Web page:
I honestly never knew such things had occurred; it’s becoming a fun learning experience for me to begin seeing the historical through-line represented by the lives of botanists and naturalists. What I began by simply looking for neat quotations about the flowers I was photographing seems to be morphing into a new (for me!) view into history from an unfamiliar (and unexpected) perspective. I always start a new post by looking for quotations, and now end out digging a little into the lives and times of people I come across, gathering bits of new information in the way I like to learn — a rather messy accumulation that I don’t worry too much about sorting out but just pile on instead.

From a Western or European perspective, the period (roughly) from 1800 through the early 1900s represent the culmination of the “Age of Exploration” — which also coincided with expanding European empire, the rise of the United States as a world-influencing power, the explosion of technological and scientific inventions, and the gradual (though debatable) increase in leisure time. Botany, as a science, has undoubtedly ancient roots; but it coalesced and connected to consumer culture and leisure time during the 1800s as more people became capable of outfitting their homes and gardens with new, and even exotic, plant species discovered by the plant explorers or developed by horticulturists. You may have never thought about it this way, but the fact that you (if you’re a gardener, or even if you’re not) can acquire plants in handy packaging to populate your garden or feature in a kitchen window has a direct historical connection to the plant explorers of the past.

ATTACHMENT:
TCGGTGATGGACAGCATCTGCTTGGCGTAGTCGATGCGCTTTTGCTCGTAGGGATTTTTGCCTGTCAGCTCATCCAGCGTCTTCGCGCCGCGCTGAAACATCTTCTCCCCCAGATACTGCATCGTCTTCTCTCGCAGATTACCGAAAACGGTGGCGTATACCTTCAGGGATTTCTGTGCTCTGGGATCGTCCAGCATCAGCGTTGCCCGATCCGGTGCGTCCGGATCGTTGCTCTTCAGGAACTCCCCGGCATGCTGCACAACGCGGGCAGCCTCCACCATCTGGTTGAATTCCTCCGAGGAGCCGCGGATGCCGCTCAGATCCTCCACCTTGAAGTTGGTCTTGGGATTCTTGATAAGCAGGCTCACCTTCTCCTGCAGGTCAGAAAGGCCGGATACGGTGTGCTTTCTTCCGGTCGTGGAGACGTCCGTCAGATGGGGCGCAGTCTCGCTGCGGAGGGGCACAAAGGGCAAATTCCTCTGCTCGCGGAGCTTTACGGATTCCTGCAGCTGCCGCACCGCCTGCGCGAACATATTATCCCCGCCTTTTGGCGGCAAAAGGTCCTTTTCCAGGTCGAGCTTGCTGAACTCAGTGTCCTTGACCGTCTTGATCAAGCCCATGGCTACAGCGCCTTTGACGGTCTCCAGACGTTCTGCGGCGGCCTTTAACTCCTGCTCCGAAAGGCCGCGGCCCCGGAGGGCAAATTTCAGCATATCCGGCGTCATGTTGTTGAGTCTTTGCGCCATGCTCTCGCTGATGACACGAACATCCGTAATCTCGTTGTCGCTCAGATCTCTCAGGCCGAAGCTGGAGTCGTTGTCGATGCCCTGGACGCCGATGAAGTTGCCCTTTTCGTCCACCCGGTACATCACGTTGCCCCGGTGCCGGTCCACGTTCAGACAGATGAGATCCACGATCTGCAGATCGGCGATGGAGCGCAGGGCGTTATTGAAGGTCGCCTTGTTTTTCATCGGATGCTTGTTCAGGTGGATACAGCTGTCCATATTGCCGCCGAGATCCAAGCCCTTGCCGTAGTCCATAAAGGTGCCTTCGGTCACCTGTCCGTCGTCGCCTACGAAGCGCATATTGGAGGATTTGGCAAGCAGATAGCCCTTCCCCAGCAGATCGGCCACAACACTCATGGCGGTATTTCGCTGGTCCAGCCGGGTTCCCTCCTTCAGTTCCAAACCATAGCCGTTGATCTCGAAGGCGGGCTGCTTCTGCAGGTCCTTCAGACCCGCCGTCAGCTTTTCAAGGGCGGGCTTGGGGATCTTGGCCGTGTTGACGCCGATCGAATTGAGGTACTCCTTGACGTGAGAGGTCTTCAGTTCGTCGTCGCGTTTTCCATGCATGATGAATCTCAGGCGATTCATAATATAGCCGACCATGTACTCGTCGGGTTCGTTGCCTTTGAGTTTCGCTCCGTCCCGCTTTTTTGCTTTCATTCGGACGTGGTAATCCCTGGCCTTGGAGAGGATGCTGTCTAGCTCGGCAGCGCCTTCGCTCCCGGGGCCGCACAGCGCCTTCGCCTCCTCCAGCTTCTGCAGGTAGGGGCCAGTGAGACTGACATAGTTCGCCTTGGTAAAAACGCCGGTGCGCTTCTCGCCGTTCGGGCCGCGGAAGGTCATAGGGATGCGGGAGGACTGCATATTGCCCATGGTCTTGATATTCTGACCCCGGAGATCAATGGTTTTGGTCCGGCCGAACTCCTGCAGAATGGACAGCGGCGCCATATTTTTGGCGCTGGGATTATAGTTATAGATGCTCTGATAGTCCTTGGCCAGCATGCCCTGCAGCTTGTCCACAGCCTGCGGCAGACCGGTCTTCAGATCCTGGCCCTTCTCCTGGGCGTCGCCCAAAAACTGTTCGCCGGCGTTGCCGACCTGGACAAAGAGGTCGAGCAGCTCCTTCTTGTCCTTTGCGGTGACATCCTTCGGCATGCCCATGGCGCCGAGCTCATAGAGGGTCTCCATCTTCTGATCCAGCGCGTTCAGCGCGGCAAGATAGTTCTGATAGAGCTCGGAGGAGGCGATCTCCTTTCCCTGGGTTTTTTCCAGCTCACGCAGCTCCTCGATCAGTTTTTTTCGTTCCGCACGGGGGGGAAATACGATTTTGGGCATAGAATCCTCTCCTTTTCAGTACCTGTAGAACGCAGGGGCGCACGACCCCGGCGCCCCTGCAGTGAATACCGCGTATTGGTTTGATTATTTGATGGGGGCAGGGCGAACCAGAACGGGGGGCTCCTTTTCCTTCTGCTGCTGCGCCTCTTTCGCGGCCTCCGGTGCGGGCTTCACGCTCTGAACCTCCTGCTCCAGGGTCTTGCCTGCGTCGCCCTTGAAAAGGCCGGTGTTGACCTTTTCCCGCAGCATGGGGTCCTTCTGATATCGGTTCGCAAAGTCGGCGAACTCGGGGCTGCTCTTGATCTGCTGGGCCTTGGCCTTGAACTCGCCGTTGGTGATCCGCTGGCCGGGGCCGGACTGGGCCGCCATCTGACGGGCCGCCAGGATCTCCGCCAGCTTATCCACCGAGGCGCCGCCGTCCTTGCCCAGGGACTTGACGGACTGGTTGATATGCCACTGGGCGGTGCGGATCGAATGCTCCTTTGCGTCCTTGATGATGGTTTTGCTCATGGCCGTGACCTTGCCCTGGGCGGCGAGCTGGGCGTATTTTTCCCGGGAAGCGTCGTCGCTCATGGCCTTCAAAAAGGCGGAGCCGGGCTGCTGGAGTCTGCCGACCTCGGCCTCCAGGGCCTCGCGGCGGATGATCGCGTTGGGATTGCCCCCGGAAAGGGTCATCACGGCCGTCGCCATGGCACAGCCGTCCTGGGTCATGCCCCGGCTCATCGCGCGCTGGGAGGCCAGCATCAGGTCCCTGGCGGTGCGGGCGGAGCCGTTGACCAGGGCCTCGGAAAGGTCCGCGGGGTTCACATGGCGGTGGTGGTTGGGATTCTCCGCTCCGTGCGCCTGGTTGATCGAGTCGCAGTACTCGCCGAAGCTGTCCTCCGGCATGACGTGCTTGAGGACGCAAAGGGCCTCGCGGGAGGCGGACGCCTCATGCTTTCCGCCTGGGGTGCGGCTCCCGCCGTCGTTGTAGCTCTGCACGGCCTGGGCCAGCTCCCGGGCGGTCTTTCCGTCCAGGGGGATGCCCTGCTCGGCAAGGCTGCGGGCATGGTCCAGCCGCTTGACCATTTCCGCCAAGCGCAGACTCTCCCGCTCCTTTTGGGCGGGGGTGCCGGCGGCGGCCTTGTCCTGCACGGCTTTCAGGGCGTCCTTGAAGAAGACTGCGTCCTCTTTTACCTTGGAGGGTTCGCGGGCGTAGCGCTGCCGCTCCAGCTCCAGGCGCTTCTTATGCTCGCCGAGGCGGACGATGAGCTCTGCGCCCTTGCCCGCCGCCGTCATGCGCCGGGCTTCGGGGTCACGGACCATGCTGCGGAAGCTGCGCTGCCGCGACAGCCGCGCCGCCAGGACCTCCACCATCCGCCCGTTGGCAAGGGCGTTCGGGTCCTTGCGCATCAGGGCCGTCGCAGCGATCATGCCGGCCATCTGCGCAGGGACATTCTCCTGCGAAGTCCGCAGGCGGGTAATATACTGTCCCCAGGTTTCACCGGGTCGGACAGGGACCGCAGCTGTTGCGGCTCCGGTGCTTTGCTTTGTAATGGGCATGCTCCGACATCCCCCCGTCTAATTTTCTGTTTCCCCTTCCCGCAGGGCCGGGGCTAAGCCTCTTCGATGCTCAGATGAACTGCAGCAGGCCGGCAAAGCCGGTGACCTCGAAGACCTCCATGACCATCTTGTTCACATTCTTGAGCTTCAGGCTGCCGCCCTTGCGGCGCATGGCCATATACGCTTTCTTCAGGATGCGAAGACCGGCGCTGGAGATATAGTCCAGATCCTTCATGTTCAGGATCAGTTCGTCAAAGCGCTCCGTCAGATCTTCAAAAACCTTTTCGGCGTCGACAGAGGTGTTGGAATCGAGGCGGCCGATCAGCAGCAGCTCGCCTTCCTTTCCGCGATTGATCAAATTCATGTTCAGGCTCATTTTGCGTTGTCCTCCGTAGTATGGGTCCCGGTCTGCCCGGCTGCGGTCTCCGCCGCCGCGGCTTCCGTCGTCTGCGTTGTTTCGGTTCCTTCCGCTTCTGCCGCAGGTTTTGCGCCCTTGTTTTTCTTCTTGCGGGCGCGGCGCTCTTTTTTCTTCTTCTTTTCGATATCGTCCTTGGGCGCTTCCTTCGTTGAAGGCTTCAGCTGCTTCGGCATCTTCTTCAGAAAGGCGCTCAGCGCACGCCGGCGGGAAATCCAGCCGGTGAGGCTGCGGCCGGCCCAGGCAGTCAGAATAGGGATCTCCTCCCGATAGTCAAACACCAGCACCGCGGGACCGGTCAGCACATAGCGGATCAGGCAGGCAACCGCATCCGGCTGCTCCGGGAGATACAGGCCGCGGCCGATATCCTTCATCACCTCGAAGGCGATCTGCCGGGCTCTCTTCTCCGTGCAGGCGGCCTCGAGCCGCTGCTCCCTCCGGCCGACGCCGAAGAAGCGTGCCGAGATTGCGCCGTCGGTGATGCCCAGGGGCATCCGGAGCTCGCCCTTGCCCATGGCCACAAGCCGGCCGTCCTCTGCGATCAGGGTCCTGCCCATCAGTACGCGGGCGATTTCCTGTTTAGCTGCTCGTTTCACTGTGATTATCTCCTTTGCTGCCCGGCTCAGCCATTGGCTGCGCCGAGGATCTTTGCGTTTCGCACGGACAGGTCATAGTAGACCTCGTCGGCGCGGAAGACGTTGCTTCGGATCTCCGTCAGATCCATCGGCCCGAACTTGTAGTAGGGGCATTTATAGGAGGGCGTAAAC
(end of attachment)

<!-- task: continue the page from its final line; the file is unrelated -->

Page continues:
Or, in other words, your trips to a nursery or Home Depot to buy plants and gardening supplies are actually a late-Victorian era invention. Isn’t that something?